- The Washington Times - Thursday, November 8, 2001

In the most specific language to date, the Bush administration said yesterday it is not considering any amendments that would keep the Anti-Ballistic Missile Treaty in place when Russian President Vladimir Putin visits the United States next week.
During a series of recent meetings in both capitals, a "stark" change in Moscow's view of the 1972 accord has crystallized, a senior administration official said. The pact, which Russia had called the cornerstone of strategic stability, prevents both parties from building comprehensive nationwide missile defenses.
"I don't know that the amendment route is one we would consider," the official said, calling the ABM Treaty "dangerous" and "an impediment to better relations with Russia."
In February, Mr. Putin was predicting the "unraveling of arms control" if Washington went ahead with tests that conflicted with the accord, but now he acknowledges that "the United States has a right" to withdraw from it and "that won't be the end of the world," the official said, speaking on the condition of anonymity.
Although the two sides have made progress over the past several months, an agreement lowering the limits on U.S. and Russian nuclear stockpiles, which Moscow has linked with any deal on missile defense, may not be completed during Mr. Putin's Tuesday-through-Thursday summit with President Bush, another senior official said.
The leaders are unlikely to impose either equal or precise limits on U.S. and Russian long-range warheads, he said, but they could set ranges far below the current totals of about 6,000 each, "possibly but not certainly" with different ranges for the Cold War foes.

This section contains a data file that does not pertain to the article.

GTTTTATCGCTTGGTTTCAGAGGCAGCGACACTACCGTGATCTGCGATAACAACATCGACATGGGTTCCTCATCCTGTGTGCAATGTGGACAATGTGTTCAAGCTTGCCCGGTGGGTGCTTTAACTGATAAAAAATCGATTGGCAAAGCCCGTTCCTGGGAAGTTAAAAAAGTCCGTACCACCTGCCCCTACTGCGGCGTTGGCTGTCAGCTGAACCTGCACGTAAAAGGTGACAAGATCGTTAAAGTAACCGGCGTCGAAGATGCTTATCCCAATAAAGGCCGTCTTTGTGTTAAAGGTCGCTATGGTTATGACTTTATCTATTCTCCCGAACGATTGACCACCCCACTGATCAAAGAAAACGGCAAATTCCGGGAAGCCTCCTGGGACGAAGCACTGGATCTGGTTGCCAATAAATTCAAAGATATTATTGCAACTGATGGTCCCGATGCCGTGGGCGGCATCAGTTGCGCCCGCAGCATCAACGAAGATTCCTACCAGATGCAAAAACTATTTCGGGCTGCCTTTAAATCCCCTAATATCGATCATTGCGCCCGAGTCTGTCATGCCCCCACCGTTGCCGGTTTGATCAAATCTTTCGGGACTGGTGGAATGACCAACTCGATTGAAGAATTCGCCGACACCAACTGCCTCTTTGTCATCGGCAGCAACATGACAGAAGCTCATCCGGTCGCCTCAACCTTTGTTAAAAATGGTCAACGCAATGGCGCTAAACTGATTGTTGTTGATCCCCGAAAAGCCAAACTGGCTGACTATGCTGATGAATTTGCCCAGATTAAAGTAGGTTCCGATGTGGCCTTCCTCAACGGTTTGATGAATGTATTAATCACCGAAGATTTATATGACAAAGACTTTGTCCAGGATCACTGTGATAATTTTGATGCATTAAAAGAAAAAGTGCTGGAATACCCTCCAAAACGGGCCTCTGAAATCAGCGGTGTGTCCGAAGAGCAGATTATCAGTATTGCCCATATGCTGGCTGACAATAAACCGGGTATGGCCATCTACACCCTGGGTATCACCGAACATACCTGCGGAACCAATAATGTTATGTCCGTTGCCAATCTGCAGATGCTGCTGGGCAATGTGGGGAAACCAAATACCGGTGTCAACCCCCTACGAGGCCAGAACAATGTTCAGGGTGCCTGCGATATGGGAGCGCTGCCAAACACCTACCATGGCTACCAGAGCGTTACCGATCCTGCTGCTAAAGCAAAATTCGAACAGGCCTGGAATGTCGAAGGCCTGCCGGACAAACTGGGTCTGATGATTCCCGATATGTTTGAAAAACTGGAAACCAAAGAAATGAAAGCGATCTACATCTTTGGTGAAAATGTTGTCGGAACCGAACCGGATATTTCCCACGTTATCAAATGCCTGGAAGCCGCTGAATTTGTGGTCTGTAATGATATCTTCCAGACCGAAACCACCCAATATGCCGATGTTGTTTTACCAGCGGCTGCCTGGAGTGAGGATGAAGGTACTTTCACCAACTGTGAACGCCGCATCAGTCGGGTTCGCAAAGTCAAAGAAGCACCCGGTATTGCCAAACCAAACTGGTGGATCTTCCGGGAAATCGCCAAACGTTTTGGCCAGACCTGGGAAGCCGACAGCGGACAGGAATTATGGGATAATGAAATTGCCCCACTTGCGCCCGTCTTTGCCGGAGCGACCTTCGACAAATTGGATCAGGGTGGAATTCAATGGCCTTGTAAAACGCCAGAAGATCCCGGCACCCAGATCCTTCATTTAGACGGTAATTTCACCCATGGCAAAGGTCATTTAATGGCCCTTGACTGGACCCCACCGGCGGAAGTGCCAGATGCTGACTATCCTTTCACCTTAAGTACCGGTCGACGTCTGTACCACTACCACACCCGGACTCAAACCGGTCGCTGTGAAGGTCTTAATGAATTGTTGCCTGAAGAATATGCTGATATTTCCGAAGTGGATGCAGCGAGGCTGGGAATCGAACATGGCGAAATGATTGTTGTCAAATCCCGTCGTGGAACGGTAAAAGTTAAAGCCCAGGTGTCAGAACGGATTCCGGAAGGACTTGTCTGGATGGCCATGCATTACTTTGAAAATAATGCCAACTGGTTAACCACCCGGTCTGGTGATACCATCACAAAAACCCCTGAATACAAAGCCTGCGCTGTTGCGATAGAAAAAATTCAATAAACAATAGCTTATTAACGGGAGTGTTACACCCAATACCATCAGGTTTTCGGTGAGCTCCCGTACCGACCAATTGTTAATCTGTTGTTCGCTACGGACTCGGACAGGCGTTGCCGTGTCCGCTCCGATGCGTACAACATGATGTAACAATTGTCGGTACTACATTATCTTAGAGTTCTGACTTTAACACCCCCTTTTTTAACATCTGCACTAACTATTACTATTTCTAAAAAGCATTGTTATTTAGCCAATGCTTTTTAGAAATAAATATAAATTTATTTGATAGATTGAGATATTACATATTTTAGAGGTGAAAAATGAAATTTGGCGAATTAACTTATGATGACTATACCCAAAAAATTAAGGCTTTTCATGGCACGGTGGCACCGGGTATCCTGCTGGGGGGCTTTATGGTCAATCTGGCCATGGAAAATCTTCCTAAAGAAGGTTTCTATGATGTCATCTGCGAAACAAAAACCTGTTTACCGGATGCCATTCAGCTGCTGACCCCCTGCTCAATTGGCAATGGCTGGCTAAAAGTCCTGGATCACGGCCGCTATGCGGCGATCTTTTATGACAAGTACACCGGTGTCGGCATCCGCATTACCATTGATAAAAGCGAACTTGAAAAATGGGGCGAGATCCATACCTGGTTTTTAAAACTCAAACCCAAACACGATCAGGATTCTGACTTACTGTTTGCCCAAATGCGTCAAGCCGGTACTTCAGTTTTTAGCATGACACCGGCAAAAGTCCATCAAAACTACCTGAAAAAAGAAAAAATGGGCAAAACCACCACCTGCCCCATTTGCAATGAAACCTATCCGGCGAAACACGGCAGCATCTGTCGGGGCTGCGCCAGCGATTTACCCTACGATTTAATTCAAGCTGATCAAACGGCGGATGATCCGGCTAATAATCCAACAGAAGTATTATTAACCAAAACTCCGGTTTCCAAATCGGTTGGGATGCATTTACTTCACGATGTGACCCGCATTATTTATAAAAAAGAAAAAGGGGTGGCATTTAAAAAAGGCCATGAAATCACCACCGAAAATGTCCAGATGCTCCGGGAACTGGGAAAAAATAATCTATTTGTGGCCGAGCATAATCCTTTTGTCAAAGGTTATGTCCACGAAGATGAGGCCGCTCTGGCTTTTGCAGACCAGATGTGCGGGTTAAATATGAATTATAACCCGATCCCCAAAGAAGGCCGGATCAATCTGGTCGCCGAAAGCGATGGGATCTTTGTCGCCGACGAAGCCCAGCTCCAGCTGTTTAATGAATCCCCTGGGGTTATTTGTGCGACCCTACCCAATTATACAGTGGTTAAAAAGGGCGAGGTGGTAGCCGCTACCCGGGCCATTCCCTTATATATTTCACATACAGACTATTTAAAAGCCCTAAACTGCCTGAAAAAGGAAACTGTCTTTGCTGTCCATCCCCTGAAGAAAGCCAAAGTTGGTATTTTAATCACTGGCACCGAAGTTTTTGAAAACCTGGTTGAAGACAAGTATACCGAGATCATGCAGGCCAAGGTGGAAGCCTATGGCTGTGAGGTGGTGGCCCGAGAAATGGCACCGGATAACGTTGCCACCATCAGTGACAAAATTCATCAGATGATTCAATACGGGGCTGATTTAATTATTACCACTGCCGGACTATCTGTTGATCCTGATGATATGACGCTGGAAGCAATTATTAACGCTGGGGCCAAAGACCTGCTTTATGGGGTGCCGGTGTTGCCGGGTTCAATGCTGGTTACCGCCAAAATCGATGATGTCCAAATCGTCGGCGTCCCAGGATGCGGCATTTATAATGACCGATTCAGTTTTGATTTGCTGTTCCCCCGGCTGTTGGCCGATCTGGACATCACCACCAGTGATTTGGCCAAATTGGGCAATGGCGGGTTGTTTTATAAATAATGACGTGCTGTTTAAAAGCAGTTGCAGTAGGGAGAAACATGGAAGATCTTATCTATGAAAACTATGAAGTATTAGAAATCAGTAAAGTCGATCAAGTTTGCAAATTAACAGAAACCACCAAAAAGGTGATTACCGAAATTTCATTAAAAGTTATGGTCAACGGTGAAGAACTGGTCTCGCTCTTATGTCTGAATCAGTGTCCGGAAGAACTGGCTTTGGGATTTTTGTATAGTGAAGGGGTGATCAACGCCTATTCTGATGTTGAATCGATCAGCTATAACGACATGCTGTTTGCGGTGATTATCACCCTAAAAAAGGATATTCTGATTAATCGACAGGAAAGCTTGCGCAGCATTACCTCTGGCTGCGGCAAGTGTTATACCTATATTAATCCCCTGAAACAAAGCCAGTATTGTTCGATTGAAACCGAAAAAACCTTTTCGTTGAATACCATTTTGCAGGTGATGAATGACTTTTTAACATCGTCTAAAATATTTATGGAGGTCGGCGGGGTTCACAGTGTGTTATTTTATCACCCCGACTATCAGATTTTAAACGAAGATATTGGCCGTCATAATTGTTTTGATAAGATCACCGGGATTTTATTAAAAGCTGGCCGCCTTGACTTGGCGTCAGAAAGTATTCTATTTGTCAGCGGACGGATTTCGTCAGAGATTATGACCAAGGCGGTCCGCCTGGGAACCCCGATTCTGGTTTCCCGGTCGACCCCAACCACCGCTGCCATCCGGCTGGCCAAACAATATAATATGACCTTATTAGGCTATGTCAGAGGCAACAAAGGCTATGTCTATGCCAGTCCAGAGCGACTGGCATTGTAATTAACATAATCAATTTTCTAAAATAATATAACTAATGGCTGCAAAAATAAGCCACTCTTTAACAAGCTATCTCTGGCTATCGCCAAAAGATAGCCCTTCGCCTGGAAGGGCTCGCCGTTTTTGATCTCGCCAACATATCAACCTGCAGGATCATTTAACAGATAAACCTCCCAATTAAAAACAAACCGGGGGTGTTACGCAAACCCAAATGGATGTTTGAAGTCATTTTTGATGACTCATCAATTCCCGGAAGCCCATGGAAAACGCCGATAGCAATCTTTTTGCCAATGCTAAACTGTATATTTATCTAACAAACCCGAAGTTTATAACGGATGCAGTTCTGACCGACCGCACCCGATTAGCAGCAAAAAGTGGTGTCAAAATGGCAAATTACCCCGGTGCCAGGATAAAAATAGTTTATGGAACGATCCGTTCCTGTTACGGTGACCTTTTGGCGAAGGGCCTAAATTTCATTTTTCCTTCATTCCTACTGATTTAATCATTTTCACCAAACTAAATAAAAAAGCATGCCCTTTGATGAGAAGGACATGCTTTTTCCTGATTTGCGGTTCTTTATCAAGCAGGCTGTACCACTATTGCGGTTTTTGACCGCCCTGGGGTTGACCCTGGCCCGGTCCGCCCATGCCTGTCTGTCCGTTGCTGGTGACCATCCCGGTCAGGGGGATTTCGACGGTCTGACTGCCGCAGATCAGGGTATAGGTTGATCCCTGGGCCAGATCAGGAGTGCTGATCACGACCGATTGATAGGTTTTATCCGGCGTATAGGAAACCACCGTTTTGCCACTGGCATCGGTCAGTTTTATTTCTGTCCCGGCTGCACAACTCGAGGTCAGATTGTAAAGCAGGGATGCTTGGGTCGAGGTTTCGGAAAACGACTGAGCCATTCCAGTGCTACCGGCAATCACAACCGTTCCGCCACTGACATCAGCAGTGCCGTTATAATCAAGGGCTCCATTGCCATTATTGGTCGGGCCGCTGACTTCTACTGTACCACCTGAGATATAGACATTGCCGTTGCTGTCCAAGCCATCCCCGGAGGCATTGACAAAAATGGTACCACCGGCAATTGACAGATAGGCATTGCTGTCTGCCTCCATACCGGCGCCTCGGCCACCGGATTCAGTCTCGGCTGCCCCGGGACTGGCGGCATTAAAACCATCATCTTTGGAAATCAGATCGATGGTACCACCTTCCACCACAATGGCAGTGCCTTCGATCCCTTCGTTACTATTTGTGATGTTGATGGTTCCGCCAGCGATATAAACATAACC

Russia has proposed levels as low as 1,500 warheads on each side, while the Bush administration is reportedly considering 1,750 to 2,250 warheads apiece.
A final decision will be made by the presidents, but talks on weapons cutbacks could go on for some time, the officials said.
Mr. Putin is scheduled to arrive in Washington late Monday and meet with Mr. Bush on Tuesday at the White House. He will travel to Mr. Bush's ranch in Crawford, Texas, the next day.
This will be the two presidents' fourth meeting.
Even though the White House has played up the comfort and chemistry the two men share, that's not enough to build a solid relationship between the two countries, the U.S. official said.
The relationship, he added, "was moving in a positive direction" from the beginning, but that trend has accelerated with Russia's cooperation in the U.S. campaign against terrorism.
Mr. Bush and Mr. Putin also will discuss what the White House called "particularly difficult issues": freedom of the media, the breakaway republic of Chechnya and Russia's relations with some of its neighbors.
Mr. Bush will also take up with Mr. Putin the technological assistance that the administration is convinced Russia has provided to Iran's nuclear weapons program, the official said.
"Russian transfers of sensitive nuclear technology concerns us very much" and it will be addressed, he said, noting that Mr. Bush will make the point that a nuclear-armed Iran would pose serious dangers.
Mr. Putin insisted in an American television interview taped Monday in the Kremlin that Russia was not providing dangerous weapons technology to Iran, calling such allegations a "legend."
But Ephraim Sneh, a former Israeli general and now transportation minister, said yesterday that he was certain "the central support for the Iranian nuclear project is provided by Russia."

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